Technology and Innovation: To give you a feel for China’s determination to become globally competitive in technology innovation, let me cite some statistics from two facilities we visited. Over the last 10 years, the Institute of Biophysics, an arm of the Chinese Academy of Science, has received very significant investment by the Chinese government. Today it consists of more than 3,000 talented scientists focused on doing world-class research in areas such as protein science, and brain and cognitive sciences. We also visited the new Shanghai Advanced Research Institute, another arm of the Chinese Academy of Science. This gigantic science and technology park is under construction and today consists of four buildings, but it will grow to over 60 buildings on a large piece of land equivalent to about a third of a square mile. It is being staffed by Ph.D.-caliber researchers. Their goal statement is fairly straightforward: ‘To be a pioneer in the development of new technologies relevant to business.’ All of the various institutes being run by the Chinese Academy of Science are going to be significantly increased in size, and staffing will be aided by a new recruiting program called ‘Ten Thousand Talents.’ This is an effort by the Chinese government to reach out to Chinese individuals who have been trained, and currently reside, outside China. They are focusing on those who are world-class in their technical abilities, primarily at the Ph.D. level, at work in various universities and science institutes abroad. In each year of this new five-year plan, the goal is to recruit 2,000 of these individuals to return to China.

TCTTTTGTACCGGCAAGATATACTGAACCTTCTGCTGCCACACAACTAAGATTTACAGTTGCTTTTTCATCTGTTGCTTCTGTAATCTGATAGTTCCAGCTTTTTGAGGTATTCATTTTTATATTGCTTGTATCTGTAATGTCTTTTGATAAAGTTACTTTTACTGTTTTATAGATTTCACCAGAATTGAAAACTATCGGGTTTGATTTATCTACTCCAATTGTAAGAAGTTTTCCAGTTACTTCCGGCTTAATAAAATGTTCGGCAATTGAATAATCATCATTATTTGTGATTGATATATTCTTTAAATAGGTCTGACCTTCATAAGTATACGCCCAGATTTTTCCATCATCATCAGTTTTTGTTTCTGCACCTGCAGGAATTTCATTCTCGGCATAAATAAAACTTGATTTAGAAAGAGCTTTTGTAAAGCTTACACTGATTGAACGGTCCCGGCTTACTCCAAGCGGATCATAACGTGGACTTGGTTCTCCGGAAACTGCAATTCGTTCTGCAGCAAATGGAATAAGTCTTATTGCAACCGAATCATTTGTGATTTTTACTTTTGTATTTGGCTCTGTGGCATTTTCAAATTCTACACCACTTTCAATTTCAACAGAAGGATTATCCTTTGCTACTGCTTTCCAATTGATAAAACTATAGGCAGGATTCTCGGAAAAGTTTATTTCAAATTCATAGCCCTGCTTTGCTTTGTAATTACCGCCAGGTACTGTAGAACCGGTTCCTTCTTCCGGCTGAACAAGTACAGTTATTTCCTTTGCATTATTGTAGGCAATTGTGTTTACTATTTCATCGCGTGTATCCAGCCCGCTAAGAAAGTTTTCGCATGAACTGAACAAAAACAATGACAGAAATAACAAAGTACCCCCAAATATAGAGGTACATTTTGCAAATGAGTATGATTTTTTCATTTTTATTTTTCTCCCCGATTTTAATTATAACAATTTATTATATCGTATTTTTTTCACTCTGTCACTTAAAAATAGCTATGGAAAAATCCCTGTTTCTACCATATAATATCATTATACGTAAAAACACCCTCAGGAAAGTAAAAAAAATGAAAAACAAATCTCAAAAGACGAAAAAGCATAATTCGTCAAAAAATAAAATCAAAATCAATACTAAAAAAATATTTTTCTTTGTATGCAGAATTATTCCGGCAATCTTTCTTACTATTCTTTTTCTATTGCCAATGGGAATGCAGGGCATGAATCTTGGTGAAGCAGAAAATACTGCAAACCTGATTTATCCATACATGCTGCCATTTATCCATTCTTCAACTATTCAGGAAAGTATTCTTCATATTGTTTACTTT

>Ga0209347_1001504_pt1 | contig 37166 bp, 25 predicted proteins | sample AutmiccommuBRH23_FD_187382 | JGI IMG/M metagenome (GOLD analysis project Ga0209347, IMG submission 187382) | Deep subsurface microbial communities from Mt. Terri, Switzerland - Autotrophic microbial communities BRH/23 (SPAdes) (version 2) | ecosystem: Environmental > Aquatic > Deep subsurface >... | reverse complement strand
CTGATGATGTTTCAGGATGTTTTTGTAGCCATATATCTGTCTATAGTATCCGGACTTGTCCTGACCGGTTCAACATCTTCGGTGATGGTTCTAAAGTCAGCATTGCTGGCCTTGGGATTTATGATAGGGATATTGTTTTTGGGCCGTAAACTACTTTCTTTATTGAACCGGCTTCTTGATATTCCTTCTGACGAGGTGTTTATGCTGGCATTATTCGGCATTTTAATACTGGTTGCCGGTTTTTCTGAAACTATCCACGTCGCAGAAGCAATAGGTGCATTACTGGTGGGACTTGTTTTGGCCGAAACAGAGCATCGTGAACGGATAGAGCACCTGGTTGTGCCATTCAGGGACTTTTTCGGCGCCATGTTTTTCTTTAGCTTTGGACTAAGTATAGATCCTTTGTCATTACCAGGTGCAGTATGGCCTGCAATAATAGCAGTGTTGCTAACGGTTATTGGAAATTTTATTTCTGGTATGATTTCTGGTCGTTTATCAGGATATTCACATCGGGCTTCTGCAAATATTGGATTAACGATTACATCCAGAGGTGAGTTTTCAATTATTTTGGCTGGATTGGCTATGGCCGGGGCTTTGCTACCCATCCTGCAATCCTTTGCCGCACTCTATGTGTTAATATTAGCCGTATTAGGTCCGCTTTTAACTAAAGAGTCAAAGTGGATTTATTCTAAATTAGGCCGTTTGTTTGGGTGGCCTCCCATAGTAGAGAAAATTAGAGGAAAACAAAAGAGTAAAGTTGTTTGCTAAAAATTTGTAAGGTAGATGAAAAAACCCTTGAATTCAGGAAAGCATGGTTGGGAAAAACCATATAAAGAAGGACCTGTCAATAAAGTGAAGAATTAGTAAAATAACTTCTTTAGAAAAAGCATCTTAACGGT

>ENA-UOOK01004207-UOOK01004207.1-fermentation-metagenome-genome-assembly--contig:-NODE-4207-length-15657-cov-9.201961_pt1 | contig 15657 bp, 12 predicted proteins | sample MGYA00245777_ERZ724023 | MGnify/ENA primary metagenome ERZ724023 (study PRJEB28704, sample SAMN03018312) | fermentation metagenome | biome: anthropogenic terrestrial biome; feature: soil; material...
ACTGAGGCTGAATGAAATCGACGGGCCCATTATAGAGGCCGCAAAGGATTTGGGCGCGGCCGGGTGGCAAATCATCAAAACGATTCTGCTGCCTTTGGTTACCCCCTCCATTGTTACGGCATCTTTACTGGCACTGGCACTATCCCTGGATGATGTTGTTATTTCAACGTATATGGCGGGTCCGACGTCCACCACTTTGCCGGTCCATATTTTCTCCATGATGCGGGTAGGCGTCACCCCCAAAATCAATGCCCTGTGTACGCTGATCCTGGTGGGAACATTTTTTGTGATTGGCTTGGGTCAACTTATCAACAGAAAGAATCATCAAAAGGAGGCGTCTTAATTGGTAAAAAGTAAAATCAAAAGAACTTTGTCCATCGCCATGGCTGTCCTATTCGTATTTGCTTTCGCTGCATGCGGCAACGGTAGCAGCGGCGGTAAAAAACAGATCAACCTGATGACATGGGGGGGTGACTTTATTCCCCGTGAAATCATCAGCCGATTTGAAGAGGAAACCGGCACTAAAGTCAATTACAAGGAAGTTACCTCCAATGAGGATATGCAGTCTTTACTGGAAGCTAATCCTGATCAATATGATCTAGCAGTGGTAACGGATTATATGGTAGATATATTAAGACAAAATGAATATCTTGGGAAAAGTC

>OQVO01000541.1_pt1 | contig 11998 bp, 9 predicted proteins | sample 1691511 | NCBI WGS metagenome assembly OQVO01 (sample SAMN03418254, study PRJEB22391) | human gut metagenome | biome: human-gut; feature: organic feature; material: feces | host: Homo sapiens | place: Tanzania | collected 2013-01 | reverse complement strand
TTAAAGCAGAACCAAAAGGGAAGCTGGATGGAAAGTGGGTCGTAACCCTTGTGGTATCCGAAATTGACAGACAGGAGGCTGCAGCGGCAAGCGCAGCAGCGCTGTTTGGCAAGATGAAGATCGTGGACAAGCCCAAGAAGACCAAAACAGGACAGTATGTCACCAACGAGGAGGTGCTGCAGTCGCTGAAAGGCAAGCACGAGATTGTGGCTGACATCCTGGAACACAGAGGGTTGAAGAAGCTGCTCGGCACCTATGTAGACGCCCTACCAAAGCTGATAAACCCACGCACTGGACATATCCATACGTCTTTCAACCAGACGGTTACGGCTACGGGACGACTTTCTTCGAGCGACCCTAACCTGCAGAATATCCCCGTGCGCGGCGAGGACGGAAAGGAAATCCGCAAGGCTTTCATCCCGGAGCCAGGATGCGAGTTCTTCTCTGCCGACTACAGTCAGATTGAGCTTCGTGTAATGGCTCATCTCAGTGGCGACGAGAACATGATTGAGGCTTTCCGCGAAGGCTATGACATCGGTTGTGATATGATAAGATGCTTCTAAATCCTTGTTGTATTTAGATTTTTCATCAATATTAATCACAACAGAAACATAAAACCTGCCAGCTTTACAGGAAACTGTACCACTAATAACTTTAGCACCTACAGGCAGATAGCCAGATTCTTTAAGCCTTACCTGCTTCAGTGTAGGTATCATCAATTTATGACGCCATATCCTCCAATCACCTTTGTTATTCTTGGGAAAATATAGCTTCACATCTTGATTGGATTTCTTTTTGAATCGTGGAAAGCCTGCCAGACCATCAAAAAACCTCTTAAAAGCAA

Reasons and Cure: Given all of the above, I think you can see why I pose the fundamental question: Which is the developing country and which is the developed country? The next questions are: Why is this occurring and what should the U.S. do? Let’s face it, we are getting beaten because the U.S. government can’t seem to make big improvements. Issues quickly get polarized, and then further polarized by the media, which needs extreme viewpoints to draw attention and increase audience size. The autocratic Chinese leadership gets things done fast (currently the autocrats seem to be highly effective).
What is the cure? Washington politicians and American voters need to snap to and realize they are getting beaten and make big changes that put the U.S. back on track: Fix the budget and the burden of entitlements; implement an aggressive five-year debt-reduction plan, and start approving some winning plans. Wake up, America!”